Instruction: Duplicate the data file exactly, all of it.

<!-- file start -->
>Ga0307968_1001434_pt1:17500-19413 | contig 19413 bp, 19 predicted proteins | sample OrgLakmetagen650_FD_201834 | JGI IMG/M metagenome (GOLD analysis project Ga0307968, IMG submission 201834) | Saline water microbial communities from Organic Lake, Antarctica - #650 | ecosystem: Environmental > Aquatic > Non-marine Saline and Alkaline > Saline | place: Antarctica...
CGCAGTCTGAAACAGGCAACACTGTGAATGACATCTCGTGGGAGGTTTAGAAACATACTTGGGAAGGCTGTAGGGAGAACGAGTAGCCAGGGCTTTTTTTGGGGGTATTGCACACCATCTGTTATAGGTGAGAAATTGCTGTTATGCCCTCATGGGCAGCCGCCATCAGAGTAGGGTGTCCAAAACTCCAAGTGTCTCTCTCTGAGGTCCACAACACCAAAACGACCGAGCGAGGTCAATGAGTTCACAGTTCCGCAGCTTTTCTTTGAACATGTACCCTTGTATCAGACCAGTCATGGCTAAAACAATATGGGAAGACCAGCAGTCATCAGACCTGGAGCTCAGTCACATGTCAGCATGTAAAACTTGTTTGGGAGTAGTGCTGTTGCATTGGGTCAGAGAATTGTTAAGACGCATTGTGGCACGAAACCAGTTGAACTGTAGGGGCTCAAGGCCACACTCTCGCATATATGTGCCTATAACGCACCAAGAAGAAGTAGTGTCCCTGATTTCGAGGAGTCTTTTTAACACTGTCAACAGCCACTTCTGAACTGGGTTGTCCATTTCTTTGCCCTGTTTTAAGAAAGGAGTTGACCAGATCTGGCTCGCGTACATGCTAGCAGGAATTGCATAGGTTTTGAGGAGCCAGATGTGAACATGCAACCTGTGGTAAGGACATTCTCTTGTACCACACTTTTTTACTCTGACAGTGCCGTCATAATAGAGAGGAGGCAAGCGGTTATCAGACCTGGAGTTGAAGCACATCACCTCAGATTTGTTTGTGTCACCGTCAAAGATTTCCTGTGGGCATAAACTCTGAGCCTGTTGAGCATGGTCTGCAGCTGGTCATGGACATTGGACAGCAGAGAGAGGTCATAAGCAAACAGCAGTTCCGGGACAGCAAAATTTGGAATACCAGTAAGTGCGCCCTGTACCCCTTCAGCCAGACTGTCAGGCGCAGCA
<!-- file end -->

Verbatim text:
>Ga0307968_1001434_pt1:17500-19413 | contig 19413 bp, 19 predicted proteins | sample OrgLakmetagen650_FD_201834 | JGI IMG/M metagenome (GOLD analysis project Ga0307968, IMG submission 201834) | Saline water microbial communities from Organic Lake, Antarctica - #650 | ecosystem: Environmental > Aquatic > Non-marine Saline and Alkaline > Saline | place: Antarctica...
CGCAGTCTGAAACAGGCAACACTGTGAATGACATCTCGTGGGAGGTTTAGAAACATACTTGGGAAGGCTGTAGGGAGAACGAGTAGCCAGGGCTTTTTTTGGGGGTATTGCACACCATCTGTTATAGGTGAGAAATTGCTGTTATGCCCTCATGGGCAGCCGCCATCAGAGTAGGGTGTCCAAAACTCCAAGTGTCTCTCTCTGAGGTCCACAACACCAAAACGACCGAGCGAGGTCAATGAGTTCACAGTTCCGCAGCTTTTCTTTGAACATGTACCCTTGTATCAGACCAGTCATGGCTAAAACAATATGGGAAGACCAGCAGTCATCAGACCTGGAGCTCAGTCACATGTCAGCATGTAAAACTTGTTTGGGAGTAGTGCTGTTGCATTGGGTCAGAGAATTGTTAAGACGCATTGTGGCACGAAACCAGTTGAACTGTAGGGGCTCAAGGCCACACTCTCGCATATATGTGCCTATAACGCACCAAGAAGAAGTAGTGTCCCTGATTTCGAGGAGTCTTTTTAACACTGTCAACAGCCACTTCTGAACTGGGTTGTCCATTTCTTTGCCCTGTTTTAAGAAAGGAGTTGACCAGATCTGGCTCGCGTACATGCTAGCAGGAATTGCATAGGTTTTGAGGAGCCAGATGTGAACATGCAACCTGTGGTAAGGACATTCTCTTGTACCACACTTTTTTACTCTGACAGTGCCGTCATAATAGAGAGGAGGCAAGCGGTTATCAGACCTGGAGTTGAAGCACATCACCTCAGATTTGTTTGTGTCACCGTCAAAGATTTCCTGTGGGCATAAACTCTGAGCCTGTTGAGCATGGTCTGCAGCTGGTCATGGACATTGGACAGCAGAGAGAGGTCATAAGCAAACAGCAGTTCCGGGACAGCAAAATTTGGAATACCAGTAAGTGCGCCCTGTACCCCTTCAGCCAGACTGTCAGGCGCAGCA